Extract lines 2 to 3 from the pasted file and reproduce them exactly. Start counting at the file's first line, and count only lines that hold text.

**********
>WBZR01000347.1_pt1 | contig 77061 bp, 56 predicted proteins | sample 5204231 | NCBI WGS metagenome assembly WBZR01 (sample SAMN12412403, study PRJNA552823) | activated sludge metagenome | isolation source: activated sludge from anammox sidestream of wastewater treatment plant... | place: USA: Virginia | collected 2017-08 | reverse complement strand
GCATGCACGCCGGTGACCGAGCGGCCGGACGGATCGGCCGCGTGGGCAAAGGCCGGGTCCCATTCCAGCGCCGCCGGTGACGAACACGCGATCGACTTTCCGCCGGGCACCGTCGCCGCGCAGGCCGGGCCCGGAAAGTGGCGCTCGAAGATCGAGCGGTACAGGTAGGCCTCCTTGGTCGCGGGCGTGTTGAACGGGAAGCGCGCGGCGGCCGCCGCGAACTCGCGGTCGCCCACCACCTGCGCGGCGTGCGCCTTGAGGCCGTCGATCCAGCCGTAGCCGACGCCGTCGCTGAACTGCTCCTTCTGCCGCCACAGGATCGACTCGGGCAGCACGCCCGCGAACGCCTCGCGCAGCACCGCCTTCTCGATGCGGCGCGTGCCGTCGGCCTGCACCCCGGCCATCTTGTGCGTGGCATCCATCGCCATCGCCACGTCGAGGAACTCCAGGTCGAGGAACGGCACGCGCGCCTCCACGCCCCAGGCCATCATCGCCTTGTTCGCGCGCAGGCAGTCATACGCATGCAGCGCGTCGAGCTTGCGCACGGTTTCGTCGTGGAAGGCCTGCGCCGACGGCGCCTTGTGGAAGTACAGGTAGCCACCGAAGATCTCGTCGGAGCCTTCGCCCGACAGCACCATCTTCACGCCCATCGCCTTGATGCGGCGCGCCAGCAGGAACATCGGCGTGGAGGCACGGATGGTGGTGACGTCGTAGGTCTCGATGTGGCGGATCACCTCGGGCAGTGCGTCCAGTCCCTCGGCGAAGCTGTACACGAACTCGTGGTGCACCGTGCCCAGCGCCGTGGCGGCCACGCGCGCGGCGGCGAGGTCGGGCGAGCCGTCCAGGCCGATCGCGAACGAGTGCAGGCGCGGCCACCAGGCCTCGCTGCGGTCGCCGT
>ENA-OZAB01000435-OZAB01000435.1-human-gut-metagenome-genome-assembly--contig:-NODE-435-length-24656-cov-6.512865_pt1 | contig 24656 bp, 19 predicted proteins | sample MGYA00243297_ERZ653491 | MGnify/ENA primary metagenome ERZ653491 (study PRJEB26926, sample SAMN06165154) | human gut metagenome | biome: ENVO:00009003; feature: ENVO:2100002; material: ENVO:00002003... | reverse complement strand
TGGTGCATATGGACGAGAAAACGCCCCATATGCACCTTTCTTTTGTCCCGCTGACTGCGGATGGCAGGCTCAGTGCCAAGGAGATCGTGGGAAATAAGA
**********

GCATGCACGCCGGTGACCGAGCGGCCGGACGGATCGGCCGCGTGGGCAAAGGCCGGGTCCCATTCCAGCGCCGCCGGTGACGAACACGCGATCGACTTTCCGCCGGGCACCGTCGCCGCGCAGGCCGGGCCCGGAAAGTGGCGCTCGAAGATCGAGCGGTACAGGTAGGCCTCCTTGGTCGCGGGCGTGTTGAACGGGAAGCGCGCGGCGGCCGCCGCGAACTCGCGGTCGCCCACCACCTGCGCGGCGTGCGCCTTGAGGCCGTCGATCCAGCCGTAGCCGACGCCGTCGCTGAACTGCTCCTTCTGCCGCCACAGGATCGACTCGGGCAGCACGCCCGCGAACGCCTCGCGCAGCACCGCCTTCTCGATGCGGCGCGTGCCGTCGGCCTGCACCCCGGCCATCTTGTGCGTGGCATCCATCGCCATCGCCACGTCGAGGAACTCCAGGTCGAGGAACGGCACGCGCGCCTCCACGCCCCAGGCCATCATCGCCTTGTTCGCGCGCAGGCAGTCATACGCATGCAGCGCGTCGAGCTTGCGCACGGTTTCGTCGTGGAAGGCCTGCGCCGACGGCGCCTTGTGGAAGTACAGGTAGCCACCGAAGATCTCGTCGGAGCCTTCGCCCGACAGCACCATCTTCACGCCCATCGCCTTGATGCGGCGCGCCAGCAGGAACATCGGCGTGGAGGCACGGATGGTGGTGACGTCGTAGGTCTCGATGTGGCGGATCACCTCGGGCAGTGCGTCCAGTCCCTCGGCGAAGCTGTACACGAACTCGTGGTGCACCGTGCCCAGCGCCGTGGCGGCCACGCGCGCGGCGGCGAGGTCGGGCGAGCCGTCCAGGCCGATCGCGAACGAGTGCAGGCGCGGCCACCAGGCCTCGCTGCGGTCGCCGT
>ENA-OZAB01000435-OZAB01000435.1-human-gut-metagenome-genome-assembly--contig:-NODE-435-length-24656-cov-6.512865_pt1 | contig 24656 bp, 19 predicted proteins | sample MGYA00243297_ERZ653491 | MGnify/ENA primary metagenome ERZ653491 (study PRJEB26926, sample SAMN06165154) | human gut metagenome | biome: ENVO:00009003; feature: ENVO:2100002; material: ENVO:00002003... | reverse complement strand